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Proverbs 8:14-17

Context

8:14 Counsel and sound wisdom belong to me; 1 

I possess understanding and might.

8:15 Kings reign by means of me,

and potentates 2  decree 3  righteousness;

8:16 by me princes rule,

as well as nobles and 4  all righteous judges. 5 

8:17 I love 6  those who love me,

and those who seek me find me.

1 tc In the second half of v. 14 instead of אֲנִי (’ani) the editors propose reading simply לִי (li) as the renderings in the LXX, Latin, and Syriac suggest. Then, in place of the לִי that comes in the same colon, read וְלִי (vÿli). While the MT is a difficult reading, it can be translated as it is. It would be difficult to know exactly what the ancient versions were reading, because their translations could have been derived from either text. They represent an effort to smooth out the text.

tn Heb “To me [belong] counsel and sound wisdom.” The second colon in the verse has: “I, understanding, to me and might.”

sn In vv. 14-17 the pronouns come first and should receive greater prominence – although it is not always easy to do this with English.

2 tn The verb רָזַן (razan) means “to be weighty; to be judicious; to be commanding.” It only occurs in the Qal active participle in the plural as a substantive, meaning “potentates; rulers” (e.g., Ps 1:1-3). Cf. KJV, ASV “princes”; NAB “lawgivers.”

3 sn This verb יְחֹקְקוּ (yÿkhoqqu) is related to the noun חֹק (khoq), which is a “statute; decree.” The verb is defined as “to cut in; to inscribe; to decree” (BDB 349 s.v. חָקַק). The point the verse is making is that when these potentates decree righteousness, it is by wisdom. History records all too often that these rulers acted as fools and opposed righteousness (cf. Ps 2:1-3). But people in power need wisdom to govern the earth (e.g., Isa 11:1-4 which predicts how Messiah will use wisdom to do this very thing). The point is underscored with the paronomasia in v. 15 with “kings” and “will reign” from the same root, and then in v. 16 with both “princes” and “rule” being cognate. The repetition of sounds and meanings strengthens the statements.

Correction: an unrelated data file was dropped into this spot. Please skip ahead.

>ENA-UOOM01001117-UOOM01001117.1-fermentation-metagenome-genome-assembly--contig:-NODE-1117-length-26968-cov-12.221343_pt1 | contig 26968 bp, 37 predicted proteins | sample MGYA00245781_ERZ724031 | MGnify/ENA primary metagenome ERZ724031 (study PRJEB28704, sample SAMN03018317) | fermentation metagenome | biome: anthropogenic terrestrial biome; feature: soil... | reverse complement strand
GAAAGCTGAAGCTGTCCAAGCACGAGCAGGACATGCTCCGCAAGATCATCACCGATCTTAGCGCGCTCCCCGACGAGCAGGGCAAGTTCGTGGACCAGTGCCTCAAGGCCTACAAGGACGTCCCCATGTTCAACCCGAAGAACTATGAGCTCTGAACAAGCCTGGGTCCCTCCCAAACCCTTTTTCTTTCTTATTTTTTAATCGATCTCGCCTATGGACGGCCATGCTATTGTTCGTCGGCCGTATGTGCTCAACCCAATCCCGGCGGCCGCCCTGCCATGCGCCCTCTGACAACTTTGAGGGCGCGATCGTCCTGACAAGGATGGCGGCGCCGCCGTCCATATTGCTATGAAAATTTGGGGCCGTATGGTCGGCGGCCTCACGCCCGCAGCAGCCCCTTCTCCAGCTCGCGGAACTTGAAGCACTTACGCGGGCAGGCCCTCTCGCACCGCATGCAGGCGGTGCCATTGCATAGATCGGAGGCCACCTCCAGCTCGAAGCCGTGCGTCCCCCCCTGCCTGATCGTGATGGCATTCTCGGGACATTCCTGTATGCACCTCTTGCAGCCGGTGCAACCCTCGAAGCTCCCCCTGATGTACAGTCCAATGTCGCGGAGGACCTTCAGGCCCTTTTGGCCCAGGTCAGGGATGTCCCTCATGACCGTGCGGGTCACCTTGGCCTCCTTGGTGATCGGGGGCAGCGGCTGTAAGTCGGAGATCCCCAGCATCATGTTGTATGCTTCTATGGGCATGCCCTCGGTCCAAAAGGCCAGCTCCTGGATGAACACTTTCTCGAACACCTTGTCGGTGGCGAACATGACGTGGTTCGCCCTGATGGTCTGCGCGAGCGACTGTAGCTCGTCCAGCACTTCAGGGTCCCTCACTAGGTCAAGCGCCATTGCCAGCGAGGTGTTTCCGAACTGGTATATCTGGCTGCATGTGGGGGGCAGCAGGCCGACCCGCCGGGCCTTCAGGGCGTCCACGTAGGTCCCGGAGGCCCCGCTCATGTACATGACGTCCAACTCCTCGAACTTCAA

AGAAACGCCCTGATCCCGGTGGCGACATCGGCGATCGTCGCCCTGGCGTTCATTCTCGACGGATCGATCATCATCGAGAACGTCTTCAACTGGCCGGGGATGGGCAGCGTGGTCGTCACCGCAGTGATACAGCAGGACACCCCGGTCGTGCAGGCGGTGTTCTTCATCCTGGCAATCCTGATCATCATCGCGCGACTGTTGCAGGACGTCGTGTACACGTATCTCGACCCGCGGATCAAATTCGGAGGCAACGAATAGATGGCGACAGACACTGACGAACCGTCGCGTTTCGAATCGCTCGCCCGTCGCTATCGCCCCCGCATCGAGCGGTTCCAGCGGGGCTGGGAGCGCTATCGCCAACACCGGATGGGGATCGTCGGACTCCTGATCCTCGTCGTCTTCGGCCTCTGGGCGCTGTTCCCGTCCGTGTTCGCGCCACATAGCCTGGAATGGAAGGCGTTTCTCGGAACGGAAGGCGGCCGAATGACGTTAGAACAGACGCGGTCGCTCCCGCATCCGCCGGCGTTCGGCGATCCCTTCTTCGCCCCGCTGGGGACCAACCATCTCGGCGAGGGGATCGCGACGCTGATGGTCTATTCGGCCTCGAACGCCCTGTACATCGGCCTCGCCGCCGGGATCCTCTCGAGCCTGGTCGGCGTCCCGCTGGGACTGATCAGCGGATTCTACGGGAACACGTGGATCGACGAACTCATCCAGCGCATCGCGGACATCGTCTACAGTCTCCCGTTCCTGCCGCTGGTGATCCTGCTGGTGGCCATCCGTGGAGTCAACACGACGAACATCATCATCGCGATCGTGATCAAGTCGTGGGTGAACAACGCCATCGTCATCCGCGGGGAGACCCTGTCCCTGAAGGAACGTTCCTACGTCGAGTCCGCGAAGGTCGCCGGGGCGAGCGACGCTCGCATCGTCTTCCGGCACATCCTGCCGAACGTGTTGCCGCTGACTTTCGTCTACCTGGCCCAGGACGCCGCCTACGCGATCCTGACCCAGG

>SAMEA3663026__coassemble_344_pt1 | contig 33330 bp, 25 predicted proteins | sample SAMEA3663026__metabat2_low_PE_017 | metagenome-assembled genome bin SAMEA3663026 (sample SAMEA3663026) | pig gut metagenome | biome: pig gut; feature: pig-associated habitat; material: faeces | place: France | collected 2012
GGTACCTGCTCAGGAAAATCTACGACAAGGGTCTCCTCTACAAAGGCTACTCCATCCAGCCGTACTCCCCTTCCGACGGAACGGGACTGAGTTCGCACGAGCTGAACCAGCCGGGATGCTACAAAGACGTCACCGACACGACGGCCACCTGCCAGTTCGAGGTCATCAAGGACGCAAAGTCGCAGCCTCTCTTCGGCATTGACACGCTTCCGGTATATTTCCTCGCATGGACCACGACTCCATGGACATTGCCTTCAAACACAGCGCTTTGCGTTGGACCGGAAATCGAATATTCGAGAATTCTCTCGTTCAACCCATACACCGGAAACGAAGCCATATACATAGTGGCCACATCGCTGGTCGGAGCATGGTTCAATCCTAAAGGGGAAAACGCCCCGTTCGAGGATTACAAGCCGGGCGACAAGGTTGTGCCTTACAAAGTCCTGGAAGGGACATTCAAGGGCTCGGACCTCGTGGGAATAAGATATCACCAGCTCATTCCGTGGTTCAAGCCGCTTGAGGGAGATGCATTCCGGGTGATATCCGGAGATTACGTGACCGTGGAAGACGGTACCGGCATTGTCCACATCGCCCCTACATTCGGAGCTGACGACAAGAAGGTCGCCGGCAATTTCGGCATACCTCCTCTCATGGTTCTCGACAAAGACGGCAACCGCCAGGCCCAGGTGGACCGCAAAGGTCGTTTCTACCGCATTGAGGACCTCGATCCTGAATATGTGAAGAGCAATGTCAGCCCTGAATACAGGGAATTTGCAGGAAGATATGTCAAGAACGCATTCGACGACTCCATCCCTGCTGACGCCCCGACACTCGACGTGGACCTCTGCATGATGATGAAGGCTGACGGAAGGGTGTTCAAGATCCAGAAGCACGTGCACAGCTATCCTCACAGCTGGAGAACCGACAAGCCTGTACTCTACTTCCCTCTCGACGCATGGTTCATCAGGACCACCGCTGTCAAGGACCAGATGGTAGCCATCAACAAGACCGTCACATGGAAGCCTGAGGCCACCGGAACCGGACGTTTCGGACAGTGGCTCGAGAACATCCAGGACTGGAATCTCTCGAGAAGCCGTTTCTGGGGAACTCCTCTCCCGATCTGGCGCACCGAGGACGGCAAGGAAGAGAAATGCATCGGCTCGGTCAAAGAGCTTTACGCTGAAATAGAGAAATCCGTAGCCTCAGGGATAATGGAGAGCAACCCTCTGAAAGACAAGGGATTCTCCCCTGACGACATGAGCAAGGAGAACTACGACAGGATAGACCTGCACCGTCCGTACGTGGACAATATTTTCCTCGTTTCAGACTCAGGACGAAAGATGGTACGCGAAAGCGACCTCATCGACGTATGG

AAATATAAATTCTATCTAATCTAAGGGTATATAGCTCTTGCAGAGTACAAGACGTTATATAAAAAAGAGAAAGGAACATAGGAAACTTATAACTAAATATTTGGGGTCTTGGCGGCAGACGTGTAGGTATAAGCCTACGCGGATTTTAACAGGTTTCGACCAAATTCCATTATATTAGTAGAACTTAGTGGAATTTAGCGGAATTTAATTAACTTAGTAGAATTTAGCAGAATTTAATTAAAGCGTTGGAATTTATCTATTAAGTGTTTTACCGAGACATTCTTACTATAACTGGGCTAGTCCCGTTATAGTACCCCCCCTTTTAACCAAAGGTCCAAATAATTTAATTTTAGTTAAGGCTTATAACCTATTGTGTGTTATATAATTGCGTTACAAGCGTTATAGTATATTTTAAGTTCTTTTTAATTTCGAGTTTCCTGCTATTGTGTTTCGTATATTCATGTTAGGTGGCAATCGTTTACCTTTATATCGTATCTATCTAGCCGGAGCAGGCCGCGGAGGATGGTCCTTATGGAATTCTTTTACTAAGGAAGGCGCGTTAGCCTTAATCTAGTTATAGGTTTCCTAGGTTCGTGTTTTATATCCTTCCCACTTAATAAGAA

4 tn The term “and” does not appear in the Hebrew text, but is supplied in the translation for the sake of smoothness and readability.

5 tc Many of the MT mss read “sovereigns [princes], all the judges of the earth.” The LXX has “sovereigns…rule the earth.” But the MT manuscript in the text has “judges of righteousness.” C. H. Toy suggests that the Hebrew here has assimilated Psalm 148:11 in its construction (Proverbs [ICC], 167). The expression “judges of the earth” is what one would expect, but the more difficult and unexpected reading, the one scribes might change, would be “judges of righteousness.” If that reading stands, then it would probably be interpreted as using an attributive genitive.

6 sn In contrast to the word for “hate” (שָׂנֵא, shaneh) the verb “love” (אָהֵב, ’ahev) includes within it the idea of choosing spontaneously. So in this line loving and seeking point up the means of finding wisdom.



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